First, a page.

If you’re in need of a vacation, just take a bite of these waffles, and images of palm trees and hula dancers will drift into your mind…
Yield 10-12 waffles
3/4 cup of unsweetened coconut
1 large, ripe mango
1/2 cup of coconut oil, melted (extra-virgin for coconutty flavor), plus more for greasing
1/2 cup of coconut milk
2 teaspoons of vanilla extract
3 tablespoons of coconut nectar (or maple syrup/honey, if you prefer)
1/2 cup of tapioca flour
1/2 cup of coconut flour
1 teaspoon of baking powder
A generous pinch of salt
First, toast up the unsweetened shredded coconut in a small skillet or in the oven at 350. Stir it often and remove it from the heat as soon as it begins to turn brown. Set aside.
Cut up the mango into about 1/2-inch chunks. Set that aside, too, and try not to eat half of the mango while you prepare the rest of the ingredients.
In a large bowl, whisk together the melted coconut oil, coconut milk, vanilla extract, coconut nectar, and eggs.
In a small bowl, whisk together the tapioca flour, coconut flour, baking powder, and salt. Break up any remaining clumps of flour with your hands, then pour the dry ingredients into the wet ingredients. Mix to combine completely.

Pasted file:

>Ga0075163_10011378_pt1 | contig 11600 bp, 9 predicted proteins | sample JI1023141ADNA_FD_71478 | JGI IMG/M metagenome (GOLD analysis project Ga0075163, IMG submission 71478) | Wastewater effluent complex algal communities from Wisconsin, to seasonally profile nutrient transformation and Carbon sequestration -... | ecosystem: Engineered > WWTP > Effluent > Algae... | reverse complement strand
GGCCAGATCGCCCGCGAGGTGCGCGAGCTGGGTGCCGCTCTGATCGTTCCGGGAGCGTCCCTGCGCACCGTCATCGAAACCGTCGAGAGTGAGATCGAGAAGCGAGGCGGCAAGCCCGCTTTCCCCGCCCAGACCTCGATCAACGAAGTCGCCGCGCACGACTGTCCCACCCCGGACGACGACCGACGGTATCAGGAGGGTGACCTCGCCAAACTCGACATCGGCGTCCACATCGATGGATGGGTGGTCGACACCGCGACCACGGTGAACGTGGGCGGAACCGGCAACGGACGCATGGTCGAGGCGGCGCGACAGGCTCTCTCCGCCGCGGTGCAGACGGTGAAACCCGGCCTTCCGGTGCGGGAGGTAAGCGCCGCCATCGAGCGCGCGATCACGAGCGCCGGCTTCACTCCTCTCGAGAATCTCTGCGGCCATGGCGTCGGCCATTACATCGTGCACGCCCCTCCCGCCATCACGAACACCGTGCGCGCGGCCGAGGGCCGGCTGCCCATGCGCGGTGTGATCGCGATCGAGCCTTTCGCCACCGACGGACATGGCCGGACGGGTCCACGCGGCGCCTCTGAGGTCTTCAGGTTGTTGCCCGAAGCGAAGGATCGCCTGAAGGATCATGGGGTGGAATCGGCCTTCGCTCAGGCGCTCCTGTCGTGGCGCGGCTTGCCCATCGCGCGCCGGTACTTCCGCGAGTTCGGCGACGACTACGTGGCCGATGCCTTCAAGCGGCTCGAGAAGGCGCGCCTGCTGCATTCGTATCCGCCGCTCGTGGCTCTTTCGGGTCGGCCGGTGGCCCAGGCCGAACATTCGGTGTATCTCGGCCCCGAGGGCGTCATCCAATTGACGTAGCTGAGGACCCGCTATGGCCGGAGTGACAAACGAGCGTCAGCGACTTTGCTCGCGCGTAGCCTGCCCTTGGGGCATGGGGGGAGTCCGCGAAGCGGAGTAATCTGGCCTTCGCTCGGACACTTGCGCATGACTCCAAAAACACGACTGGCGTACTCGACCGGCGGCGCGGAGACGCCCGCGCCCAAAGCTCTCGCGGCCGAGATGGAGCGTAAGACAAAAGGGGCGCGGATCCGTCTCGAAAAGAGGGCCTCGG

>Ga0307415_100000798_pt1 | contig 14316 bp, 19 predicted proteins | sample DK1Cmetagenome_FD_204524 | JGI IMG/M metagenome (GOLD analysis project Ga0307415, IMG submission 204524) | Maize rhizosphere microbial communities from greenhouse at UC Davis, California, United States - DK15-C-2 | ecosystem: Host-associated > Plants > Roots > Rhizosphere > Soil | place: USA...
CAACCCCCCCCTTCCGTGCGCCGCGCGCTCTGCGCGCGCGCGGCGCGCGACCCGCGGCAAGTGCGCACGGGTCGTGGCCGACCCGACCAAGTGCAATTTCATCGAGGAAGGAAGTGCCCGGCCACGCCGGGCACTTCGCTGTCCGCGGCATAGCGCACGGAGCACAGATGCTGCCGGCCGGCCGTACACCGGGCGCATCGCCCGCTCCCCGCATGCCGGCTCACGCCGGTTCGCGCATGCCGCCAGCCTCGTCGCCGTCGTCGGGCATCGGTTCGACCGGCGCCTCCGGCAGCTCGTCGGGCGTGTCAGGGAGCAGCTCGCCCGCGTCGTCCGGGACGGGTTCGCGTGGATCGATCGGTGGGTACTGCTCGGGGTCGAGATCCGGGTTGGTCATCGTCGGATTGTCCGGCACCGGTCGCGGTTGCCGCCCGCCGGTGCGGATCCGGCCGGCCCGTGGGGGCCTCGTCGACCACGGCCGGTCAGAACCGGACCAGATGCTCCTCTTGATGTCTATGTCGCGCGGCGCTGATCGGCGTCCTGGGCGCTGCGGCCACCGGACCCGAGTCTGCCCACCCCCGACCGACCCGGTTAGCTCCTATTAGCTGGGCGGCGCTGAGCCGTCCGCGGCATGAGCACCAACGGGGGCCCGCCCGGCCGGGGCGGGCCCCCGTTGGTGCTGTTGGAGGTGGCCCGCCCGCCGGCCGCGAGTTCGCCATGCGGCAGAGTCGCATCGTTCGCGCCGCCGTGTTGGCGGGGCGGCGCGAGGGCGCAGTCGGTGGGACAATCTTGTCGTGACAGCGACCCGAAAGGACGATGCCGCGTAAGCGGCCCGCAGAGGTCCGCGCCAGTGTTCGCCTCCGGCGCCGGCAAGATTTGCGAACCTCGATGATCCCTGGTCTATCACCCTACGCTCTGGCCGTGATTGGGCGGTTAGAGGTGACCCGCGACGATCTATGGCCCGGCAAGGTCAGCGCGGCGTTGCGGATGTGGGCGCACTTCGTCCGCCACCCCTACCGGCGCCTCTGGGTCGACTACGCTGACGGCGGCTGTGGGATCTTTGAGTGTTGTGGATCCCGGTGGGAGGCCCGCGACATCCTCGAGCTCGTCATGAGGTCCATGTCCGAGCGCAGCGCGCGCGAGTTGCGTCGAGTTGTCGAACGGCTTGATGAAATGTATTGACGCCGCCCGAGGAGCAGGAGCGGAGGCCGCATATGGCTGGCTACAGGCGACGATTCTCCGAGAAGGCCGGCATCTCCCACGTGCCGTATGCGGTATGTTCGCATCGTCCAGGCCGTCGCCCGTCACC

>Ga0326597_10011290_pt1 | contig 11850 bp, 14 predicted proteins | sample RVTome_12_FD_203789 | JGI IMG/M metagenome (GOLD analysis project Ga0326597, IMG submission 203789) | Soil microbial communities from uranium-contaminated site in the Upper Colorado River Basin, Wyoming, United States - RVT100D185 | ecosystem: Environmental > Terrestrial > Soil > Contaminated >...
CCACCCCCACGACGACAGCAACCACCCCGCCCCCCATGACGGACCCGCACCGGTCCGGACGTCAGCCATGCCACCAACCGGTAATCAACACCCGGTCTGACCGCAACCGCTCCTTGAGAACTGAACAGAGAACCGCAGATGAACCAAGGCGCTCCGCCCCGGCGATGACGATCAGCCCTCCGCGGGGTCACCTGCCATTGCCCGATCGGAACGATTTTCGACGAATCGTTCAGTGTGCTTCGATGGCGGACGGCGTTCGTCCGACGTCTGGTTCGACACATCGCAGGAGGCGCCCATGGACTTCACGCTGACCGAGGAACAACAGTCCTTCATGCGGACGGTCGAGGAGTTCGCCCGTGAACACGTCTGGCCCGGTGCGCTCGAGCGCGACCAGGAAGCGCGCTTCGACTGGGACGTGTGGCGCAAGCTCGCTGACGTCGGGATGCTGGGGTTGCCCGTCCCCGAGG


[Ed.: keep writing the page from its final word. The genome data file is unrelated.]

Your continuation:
Now, add in all of the mango you chopped up earlier and 1/2 cup of the toasted coconut. Fold it in with a whisk or a spatula.
Cover the waffle batter with a kitchen towel and let it sit out while you heat up your waffle iron or, in my case, a panini press outfitted with waffle grates.
Grease the iron/grates lightly with coconut oil once it heats up, then pour about a third of the batter onto the cooking surface, using more or less depending on your machine.
Close the lid and let cook until golden-brown on top, about 5-7 minutes for me. A toothpick should come out cleanly in the center of the waffles, too.
Remove from the waffle iron/grates and repeat with the remaining batter. I made 10 waffles and, of course, you will get more or less depending on how generous you are with the batter and how big your device is.
Garnish with the remaining toasted coconut and eat immediately. Leftovers can be stored in the fridge for a few days and toasted up for breakfast, but they’re really best the first day they’re made.